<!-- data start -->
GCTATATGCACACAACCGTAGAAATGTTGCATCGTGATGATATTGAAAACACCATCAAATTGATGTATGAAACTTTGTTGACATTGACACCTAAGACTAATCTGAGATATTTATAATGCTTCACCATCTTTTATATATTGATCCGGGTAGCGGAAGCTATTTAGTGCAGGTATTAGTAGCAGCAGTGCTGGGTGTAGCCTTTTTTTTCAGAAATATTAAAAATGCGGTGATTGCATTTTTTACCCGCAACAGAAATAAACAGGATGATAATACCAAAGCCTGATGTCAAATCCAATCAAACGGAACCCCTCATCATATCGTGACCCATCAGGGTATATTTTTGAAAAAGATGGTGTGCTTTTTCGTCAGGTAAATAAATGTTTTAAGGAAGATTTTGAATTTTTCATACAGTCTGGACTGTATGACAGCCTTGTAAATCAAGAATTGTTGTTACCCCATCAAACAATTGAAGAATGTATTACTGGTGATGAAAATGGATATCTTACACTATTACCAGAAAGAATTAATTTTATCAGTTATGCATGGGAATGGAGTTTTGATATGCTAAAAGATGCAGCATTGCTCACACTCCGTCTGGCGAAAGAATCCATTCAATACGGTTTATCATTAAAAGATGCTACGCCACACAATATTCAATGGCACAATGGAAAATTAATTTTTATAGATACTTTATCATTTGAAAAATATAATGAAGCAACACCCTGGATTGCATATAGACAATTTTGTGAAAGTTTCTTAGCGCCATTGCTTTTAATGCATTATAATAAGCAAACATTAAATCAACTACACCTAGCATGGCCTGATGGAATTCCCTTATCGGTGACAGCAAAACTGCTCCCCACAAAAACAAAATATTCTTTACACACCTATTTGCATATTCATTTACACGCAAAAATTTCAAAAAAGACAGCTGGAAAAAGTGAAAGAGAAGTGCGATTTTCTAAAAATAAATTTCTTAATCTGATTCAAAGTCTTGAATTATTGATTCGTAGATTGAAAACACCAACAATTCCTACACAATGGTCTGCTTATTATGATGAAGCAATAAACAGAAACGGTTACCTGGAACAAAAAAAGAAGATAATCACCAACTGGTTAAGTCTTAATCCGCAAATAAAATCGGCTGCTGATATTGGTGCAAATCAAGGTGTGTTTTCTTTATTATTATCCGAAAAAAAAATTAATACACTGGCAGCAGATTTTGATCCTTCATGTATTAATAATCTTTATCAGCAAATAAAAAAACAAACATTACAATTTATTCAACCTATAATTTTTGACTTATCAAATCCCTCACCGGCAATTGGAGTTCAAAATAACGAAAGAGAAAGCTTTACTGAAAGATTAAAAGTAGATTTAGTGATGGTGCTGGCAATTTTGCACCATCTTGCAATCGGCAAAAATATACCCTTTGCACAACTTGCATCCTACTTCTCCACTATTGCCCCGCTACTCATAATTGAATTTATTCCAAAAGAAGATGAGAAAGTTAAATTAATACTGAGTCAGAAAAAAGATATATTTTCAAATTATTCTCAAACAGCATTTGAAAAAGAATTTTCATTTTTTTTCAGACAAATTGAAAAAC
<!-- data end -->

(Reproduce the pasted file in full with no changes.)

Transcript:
GCTATATGCACACAACCGTAGAAATGTTGCATCGTGATGATATTGAAAACACCATCAAATTGATGTATGAAACTTTGTTGACATTGACACCTAAGACTAATCTGAGATATTTATAATGCTTCACCATCTTTTATATATTGATCCGGGTAGCGGAAGCTATTTAGTGCAGGTATTAGTAGCAGCAGTGCTGGGTGTAGCCTTTTTTTTCAGAAATATTAAAAATGCGGTGATTGCATTTTTTACCCGCAACAGAAATAAACAGGATGATAATACCAAAGCCTGATGTCAAATCCAATCAAACGGAACCCCTCATCATATCGTGACCCATCAGGGTATATTTTTGAAAAAGATGGTGTGCTTTTTCGTCAGGTAAATAAATGTTTTAAGGAAGATTTTGAATTTTTCATACAGTCTGGACTGTATGACAGCCTTGTAAATCAAGAATTGTTGTTACCCCATCAAACAATTGAAGAATGTATTACTGGTGATGAAAATGGATATCTTACACTATTACCAGAAAGAATTAATTTTATCAGTTATGCATGGGAATGGAGTTTTGATATGCTAAAAGATGCAGCATTGCTCACACTCCGTCTGGCGAAAGAATCCATTCAATACGGTTTATCATTAAAAGATGCTACGCCACACAATATTCAATGGCACAATGGAAAATTAATTTTTATAGATACTTTATCATTTGAAAAATATAATGAAGCAACACCCTGGATTGCATATAGACAATTTTGTGAAAGTTTCTTAGCGCCATTGCTTTTAATGCATTATAATAAGCAAACATTAAATCAACTACACCTAGCATGGCCTGATGGAATTCCCTTATCGGTGACAGCAAAACTGCTCCCCACAAAAACAAAATATTCTTTACACACCTATTTGCATATTCATTTACACGCAAAAATTTCAAAAAAGACAGCTGGAAAAAGTGAAAGAGAAGTGCGATTTTCTAAAAATAAATTTCTTAATCTGATTCAAAGTCTTGAATTATTGATTCGTAGATTGAAAACACCAACAATTCCTACACAATGGTCTGCTTATTATGATGAAGCAATAAACAGAAACGGTTACCTGGAACAAAAAAAGAAGATAATCACCAACTGGTTAAGTCTTAATCCGCAAATAAAATCGGCTGCTGATATTGGTGCAAATCAAGGTGTGTTTTCTTTATTATTATCCGAAAAAAAAATTAATACACTGGCAGCAGATTTTGATCCTTCATGTATTAATAATCTTTATCAGCAAATAAAAAAACAAACATTACAATTTATTCAACCTATAATTTTTGACTTATCAAATCCCTCACCGGCAATTGGAGTTCAAAATAACGAAAGAGAAAGCTTTACTGAAAGATTAAAAGTAGATTTAGTGATGGTGCTGGCAATTTTGCACCATCTTGCAATCGGCAAAAATATACCCTTTGCACAACTTGCATCCTACTTCTCCACTATTGCCCCGCTACTCATAATTGAATTTATTCCAAAAGAAGATGAGAAAGTTAAATTAATACTGAGTCAGAAAAAAGATATATTTTCAAATTATTCTCAAACAGCATTTGAAAAAGAATTTTCATTTTTTTTCAGACAAATTGAAAAAC